how can I determine the pins of an optical encoder

Discussion in 'General Electronics Chat' started by the lord of tea, Jan 30, 2010.

  1. the lord of tea

    Thread Starter New Member

    Dec 25, 2009
    4
    0
    hi every body

    I'm using optical encoder to take feedback signal from DC motor and control its speed .

    the problem that I face is how to determine the legs of the optical encoder which one is the Vcc, ground and the channel ..??

    my optical encoder is three pins encoder as in the following photo:

    [​IMG]

    I hope that if any one knows an efficient way to determine each leg tells me..

    thanks

    the lord of tea
     
  2. beenthere

    Retired Moderator

    Apr 20, 2004
    15,815
    282
    Is that an encoder, or an optointerrupter, with an emitter (IRLED) on one side and a receiver (phototransistor) on the other? Your photo is a bit blurry.

    One good way to tell what is is is to use Google to look up the device number and obtain a data sheet.
     
  3. THE_RB

    AAC Fanatic!

    Feb 11, 2008
    5,435
    1,305
    Use a multimeter set to diode setting.

    The LED is easiest to identify first, it should have a forward voltage drop of about 1.3v, some higher maybe 1.6v.

    Once you have identified the LED you connect a 5v supply to the LED through a small series resistor, 1k is fine.

    Then connect another 1k resistor (any value 1k to 10k will do) to the remaining pin of the 3 pins, and the other side of that resistor to 5v. Generally they are common ground on the centre pin which is the LED cathode (LED - pin).

    That should be enough to get it working. When you put a bit of card between the sensors the voltage on that last pin should go from 0v up to about 5v.
     
  4. the lord of tea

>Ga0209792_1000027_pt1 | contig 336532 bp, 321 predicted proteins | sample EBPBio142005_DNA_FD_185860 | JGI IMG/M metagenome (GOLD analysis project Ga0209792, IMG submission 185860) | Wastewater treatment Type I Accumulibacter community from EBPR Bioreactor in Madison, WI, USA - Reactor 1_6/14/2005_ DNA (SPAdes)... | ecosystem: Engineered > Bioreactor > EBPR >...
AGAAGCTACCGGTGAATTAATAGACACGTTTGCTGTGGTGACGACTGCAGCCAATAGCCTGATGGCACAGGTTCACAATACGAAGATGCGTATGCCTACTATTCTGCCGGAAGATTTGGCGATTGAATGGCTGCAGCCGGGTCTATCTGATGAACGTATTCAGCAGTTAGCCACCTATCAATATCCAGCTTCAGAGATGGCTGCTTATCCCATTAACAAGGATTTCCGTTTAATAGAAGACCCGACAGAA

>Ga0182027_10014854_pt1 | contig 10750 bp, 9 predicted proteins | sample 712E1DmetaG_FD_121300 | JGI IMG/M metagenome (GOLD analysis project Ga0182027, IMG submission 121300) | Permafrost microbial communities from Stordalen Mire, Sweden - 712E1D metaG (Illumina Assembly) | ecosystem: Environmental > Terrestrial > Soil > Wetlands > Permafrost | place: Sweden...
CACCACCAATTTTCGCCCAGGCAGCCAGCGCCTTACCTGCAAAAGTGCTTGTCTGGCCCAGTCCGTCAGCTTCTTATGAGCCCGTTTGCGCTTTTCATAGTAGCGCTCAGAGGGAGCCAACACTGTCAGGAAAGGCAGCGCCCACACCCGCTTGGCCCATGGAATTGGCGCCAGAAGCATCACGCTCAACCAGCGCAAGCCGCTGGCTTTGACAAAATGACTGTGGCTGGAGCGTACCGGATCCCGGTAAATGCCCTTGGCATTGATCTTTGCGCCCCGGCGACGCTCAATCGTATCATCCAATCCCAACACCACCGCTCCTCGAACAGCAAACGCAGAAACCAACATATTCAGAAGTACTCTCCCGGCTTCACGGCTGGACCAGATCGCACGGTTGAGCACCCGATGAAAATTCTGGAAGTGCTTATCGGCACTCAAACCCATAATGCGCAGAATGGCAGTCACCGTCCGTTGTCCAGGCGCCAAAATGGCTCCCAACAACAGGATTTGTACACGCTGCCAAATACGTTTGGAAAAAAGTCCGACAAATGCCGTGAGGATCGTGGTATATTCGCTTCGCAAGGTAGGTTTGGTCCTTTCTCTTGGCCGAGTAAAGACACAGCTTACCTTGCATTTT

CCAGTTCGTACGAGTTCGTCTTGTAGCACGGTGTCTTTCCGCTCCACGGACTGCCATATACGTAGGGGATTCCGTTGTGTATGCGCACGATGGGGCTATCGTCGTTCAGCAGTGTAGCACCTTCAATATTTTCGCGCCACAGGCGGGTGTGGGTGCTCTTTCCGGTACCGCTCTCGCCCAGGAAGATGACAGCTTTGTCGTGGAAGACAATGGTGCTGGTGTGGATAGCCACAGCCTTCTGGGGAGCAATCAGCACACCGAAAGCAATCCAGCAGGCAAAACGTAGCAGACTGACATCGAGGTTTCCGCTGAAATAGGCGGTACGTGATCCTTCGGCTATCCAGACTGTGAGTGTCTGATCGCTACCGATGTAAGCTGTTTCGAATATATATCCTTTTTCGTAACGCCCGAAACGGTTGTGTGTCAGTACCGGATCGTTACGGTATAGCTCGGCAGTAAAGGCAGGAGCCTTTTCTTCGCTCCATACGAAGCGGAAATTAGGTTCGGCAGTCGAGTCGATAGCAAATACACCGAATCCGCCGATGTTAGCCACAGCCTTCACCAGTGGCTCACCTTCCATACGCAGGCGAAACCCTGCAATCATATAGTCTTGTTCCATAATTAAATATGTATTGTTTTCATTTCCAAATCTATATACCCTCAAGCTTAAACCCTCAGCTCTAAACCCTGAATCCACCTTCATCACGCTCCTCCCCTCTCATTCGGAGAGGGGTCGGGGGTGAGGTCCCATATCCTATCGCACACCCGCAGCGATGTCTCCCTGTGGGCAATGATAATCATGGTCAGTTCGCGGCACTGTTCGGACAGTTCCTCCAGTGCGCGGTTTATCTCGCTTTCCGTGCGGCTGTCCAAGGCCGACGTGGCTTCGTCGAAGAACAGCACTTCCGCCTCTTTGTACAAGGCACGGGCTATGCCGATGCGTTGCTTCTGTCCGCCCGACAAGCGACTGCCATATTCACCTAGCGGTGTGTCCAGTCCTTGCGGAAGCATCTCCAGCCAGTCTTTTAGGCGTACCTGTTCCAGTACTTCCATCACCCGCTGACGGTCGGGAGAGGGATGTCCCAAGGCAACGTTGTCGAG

Thread Starter New Member

    Dec 25, 2009
    4
    0
    you are right its an optointerrupter, but google does not benefit me so much ..
     
  5. hgmjr

    Moderator

    Jan 28, 2005
    9,030
    214
    Do you have a part number so that we can try to find the datasheet?

    hgmjr
     
  6. the lord of tea

    Thread Starter New Member

    Dec 25, 2009
    4
    0

    I tried that ..

    I think I'll repeat that tomorrow in the university using osc.

    one method that I found is using the multimeter (putting it on buzzer) and try every two pins during this you use a digital camera to notify the IR beam between the transmitter and the receiver ...

    what do you think???
     
  7. SRH

    New Member

    Jan 30, 2010
    4
    0
    Do you have access to an oscilloscope? This makes it all much easier, especially if your encoder has detents.
     
  8. THE_RB

    AAC Fanatic!

    Feb 11, 2008
    5,435
    1,305
    You need 2 resistors and a soldering iron, and 5v supply and a multimeter. I do this often and it only takes a few minutes. Please read my post #3 again for the procedure.

    Remeber on the 3 pin ones the centre pin is always the common.
     
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